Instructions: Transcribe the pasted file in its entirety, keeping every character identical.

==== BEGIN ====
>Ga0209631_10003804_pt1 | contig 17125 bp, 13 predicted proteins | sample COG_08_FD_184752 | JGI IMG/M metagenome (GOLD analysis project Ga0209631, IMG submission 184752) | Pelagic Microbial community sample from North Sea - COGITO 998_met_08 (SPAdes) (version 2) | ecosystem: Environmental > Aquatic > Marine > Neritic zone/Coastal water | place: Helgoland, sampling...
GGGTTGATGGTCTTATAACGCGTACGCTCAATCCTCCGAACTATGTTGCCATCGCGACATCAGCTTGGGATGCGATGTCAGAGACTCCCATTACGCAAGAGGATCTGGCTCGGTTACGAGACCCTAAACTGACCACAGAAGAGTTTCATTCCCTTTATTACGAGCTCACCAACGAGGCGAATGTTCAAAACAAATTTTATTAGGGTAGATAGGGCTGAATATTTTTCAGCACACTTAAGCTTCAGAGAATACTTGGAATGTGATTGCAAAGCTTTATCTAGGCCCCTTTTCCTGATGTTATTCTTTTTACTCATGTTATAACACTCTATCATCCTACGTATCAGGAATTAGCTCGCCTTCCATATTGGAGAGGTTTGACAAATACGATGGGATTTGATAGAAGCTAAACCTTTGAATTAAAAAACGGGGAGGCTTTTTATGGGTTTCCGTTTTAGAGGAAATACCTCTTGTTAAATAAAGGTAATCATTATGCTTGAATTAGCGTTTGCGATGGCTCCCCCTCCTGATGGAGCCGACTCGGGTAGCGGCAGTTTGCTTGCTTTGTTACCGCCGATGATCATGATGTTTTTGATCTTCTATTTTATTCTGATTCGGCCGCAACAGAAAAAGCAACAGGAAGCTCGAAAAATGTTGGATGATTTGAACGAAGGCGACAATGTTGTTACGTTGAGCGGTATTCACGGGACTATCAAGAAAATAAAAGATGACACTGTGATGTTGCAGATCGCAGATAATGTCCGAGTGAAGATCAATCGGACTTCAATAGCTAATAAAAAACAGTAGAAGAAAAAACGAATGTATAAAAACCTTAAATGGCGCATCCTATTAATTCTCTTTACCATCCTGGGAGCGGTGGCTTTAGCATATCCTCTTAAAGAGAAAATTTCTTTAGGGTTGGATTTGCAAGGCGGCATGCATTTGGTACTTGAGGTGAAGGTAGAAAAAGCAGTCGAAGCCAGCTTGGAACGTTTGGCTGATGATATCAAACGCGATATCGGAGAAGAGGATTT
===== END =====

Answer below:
>Ga0209631_10003804_pt1 | contig 17125 bp, 13 predicted proteins | sample COG_08_FD_184752 | JGI IMG/M metagenome (GOLD analysis project Ga0209631, IMG submission 184752) | Pelagic Microbial community sample from North Sea - COGITO 998_met_08 (SPAdes) (version 2) | ecosystem: Environmental > Aquatic > Marine > Neritic zone/Coastal water | place: Helgoland, sampling...
GGGTTGATGGTCTTATAACGCGTACGCTCAATCCTCCGAACTATGTTGCCATCGCGACATCAGCTTGGGATGCGATGTCAGAGACTCCCATTACGCAAGAGGATCTGGCTCGGTTACGAGACCCTAAACTGACCACAGAAGAGTTTCATTCCCTTTATTACGAGCTCACCAACGAGGCGAATGTTCAAAACAAATTTTATTAGGGTAGATAGGGCTGAATATTTTTCAGCACACTTAAGCTTCAGAGAATACTTGGAATGTGATTGCAAAGCTTTATCTAGGCCCCTTTTCCTGATGTTATTCTTTTTACTCATGTTATAACACTCTATCATCCTACGTATCAGGAATTAGCTCGCCTTCCATATTGGAGAGGTTTGACAAATACGATGGGATTTGATAGAAGCTAAACCTTTGAATTAAAAAACGGGGAGGCTTTTTATGGGTTTCCGTTTTAGAGGAAATACCTCTTGTTAAATAAAGGTAATCATTATGCTTGAATTAGCGTTTGCGATGGCTCCCCCTCCTGATGGAGCCGACTCGGGTAGCGGCAGTTTGCTTGCTTTGTTACCGCCGATGATCATGATGTTTTTGATCTTCTATTTTATTCTGATTCGGCCGCAACAGAAAAAGCAACAGGAAGCTCGAAAAATGTTGGATGATTTGAACGAAGGCGACAATGTTGTTACGTTGAGCGGTATTCACGGGACTATCAAGAAAATAAAAGATGACACTGTGATGTTGCAGATCGCAGATAATGTCCGAGTGAAGATCAATCGGACTTCAATAGCTAATAAAAAACAGTAGAAGAAAAAACGAATGTATAAAAACCTTAAATGGCGCATCCTATTAATTCTCTTTACCATCCTGGGAGCGGTGGCTTTAGCATATCCTCTTAAAGAGAAAATTTCTTTAGGGTTGGATTTGCAAGGCGGCATGCATTTGGTACTTGAGGTGAAGGTAGAAAAAGCAGTCGAAGCCAGCTTGGAACGTTTGGCTGATGATATCAAACGCGATATCGGAGAAGAGGATTT